News that the Government is in discussions with the EU/ECB/IMF troika about a possible rescheduling of the Anglo promissory notes and the loss-making tracker mortgage books of AIB and Permanent TSB is to be welcomed.
With a further €3.1bn of the Anglo promissory notes due to be repaid this month, the issue of who shoulders the cost of fixing the broken Irish banking system had the potential to poison the fiscal compact referendum debate -- with potentially disastrous consequences for Ireland and the rest of the eurozone.
Ever since the Government stole a march on those opposed to the fiscal compact by calling a referendum last week, it has adamantly denied that there is any link between the treaty and the Anglo promissory notes.
While the Government is no doubt technically correct in making this assertion, there is little doubt but that a deal which lessened the burden of bank losses on the Irish taxpayer would make it much easier to "sell" the fiscal compact to the electorate in the referendum campaign.
In fairness to this Government it has made substantial progress in easing the bailout terms since first coming to office 12 months ago. Last year it successfully negotiated a halving of the interest rate which we pay on the EU portion of the bailout from a penal 5.8pc to just over 3pc.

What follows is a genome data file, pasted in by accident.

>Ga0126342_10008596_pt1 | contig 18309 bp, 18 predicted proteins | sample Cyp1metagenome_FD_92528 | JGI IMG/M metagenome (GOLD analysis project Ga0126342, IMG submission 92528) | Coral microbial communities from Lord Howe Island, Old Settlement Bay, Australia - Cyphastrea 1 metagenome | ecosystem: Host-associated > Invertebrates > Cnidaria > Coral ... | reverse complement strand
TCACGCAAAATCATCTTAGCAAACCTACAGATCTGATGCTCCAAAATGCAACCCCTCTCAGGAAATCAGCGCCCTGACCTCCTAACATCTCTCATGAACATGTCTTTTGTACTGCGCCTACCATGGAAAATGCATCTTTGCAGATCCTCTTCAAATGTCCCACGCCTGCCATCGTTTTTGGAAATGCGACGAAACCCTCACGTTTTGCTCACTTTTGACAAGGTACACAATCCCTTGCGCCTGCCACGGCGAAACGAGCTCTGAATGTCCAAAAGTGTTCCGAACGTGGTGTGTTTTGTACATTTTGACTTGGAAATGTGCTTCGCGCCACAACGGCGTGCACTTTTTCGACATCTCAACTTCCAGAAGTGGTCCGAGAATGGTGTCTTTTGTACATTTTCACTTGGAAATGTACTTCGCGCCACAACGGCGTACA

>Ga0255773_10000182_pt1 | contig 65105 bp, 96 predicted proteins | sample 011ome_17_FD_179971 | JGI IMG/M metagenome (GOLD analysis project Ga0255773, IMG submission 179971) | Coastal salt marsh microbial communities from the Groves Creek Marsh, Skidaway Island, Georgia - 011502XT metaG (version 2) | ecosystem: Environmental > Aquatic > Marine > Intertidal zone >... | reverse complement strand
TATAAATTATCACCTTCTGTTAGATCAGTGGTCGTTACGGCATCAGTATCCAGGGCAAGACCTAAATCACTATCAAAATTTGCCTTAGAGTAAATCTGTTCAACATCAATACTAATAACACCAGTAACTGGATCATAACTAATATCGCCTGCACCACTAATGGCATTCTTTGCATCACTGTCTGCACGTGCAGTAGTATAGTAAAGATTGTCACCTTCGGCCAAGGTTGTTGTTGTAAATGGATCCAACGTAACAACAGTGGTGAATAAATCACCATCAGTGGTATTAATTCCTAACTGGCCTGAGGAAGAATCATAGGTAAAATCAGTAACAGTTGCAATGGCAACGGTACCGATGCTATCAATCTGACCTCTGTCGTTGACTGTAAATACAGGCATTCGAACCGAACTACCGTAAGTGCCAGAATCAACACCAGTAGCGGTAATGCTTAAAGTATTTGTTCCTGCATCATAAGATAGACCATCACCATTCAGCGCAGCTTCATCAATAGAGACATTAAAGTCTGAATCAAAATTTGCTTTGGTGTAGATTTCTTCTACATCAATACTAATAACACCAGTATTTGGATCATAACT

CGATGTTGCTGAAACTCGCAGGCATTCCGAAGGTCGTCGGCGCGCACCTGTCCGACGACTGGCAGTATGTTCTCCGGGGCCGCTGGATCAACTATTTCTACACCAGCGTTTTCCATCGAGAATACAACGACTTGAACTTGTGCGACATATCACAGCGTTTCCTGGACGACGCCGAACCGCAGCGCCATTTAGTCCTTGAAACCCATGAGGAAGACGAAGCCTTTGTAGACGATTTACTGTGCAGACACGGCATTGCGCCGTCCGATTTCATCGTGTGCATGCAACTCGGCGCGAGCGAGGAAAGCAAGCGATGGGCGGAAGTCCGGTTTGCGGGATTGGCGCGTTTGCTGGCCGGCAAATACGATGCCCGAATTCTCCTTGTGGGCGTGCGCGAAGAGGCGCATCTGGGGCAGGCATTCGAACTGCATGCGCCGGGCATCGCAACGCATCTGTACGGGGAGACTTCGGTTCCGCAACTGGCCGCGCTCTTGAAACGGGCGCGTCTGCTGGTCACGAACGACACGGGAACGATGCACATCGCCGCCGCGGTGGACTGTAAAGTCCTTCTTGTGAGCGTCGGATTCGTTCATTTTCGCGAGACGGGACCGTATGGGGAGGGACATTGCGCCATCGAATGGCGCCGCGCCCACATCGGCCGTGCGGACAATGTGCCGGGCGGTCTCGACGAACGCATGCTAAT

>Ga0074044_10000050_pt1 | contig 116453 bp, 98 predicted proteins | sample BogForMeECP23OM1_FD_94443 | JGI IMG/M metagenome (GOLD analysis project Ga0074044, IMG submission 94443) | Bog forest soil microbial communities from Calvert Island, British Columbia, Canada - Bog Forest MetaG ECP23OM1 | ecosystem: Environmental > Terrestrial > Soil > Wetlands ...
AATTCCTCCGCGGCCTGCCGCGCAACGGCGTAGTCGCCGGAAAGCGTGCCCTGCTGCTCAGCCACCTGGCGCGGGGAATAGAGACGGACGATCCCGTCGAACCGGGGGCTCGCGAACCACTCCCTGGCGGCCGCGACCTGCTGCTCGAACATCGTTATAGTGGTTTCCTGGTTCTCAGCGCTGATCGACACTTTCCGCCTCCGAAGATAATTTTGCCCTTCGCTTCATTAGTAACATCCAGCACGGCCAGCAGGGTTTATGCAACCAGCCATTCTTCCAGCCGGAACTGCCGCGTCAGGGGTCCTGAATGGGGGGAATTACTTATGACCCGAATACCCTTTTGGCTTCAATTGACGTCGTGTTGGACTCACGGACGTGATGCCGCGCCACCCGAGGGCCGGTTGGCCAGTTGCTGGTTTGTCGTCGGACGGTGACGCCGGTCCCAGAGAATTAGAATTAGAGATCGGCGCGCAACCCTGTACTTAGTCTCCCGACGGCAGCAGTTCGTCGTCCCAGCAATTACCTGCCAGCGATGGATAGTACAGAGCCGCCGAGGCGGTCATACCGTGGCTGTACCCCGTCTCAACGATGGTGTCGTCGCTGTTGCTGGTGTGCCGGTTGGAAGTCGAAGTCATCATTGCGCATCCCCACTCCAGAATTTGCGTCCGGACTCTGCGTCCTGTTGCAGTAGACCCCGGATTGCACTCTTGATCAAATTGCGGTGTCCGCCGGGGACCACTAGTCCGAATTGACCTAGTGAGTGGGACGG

However, despite this undoubted success, the issue of bank losses, particularly the Anglo promissory notes, continued to rankle.
If this problem had been allowed to fester there is little doubt but that the Government would face an ever more difficult task persuading the Irish people to vote Yes in the referendum.
It seems as if the troika is also aware of the potential difficulties posed by the issue.
Not alone is it in discussions with the Irish Government about a rescheduling of the Anglo promissory notes, the fate of the loss-making tracker mortgage books of AIB and Permanent TSB is also under consideration.
And not a moment too soon. Ever since the previous government unconditionally guaranteed the deposits and bonds of the domestic banks three-and-a-half years ago -- a decision that ultimately cost the Irish taxpayer €63bn and the Irish state its solvency -- it is Irish taxpayers who have been forced to shoulder the entire burden of Irish bank losses.
This allowed the mainland European banks who had so recklessly lent to their Irish counterparts to escape Scot-free.
Such an inherently unfair situation created less than ideal conditions in which to conduct the referendum on the fiscal compact. However, an all-embracing deal on the promissory notes and the tracker mortgages would go a long way to undercutting the arguments of the No campaign.
There is little doubt but that the September 2008 bank guarantee helped prevent wider financial contagion. By so doing Ireland took a hit for the entire eurozone. It's now time for the rest of the single currency bloc to respond in kind.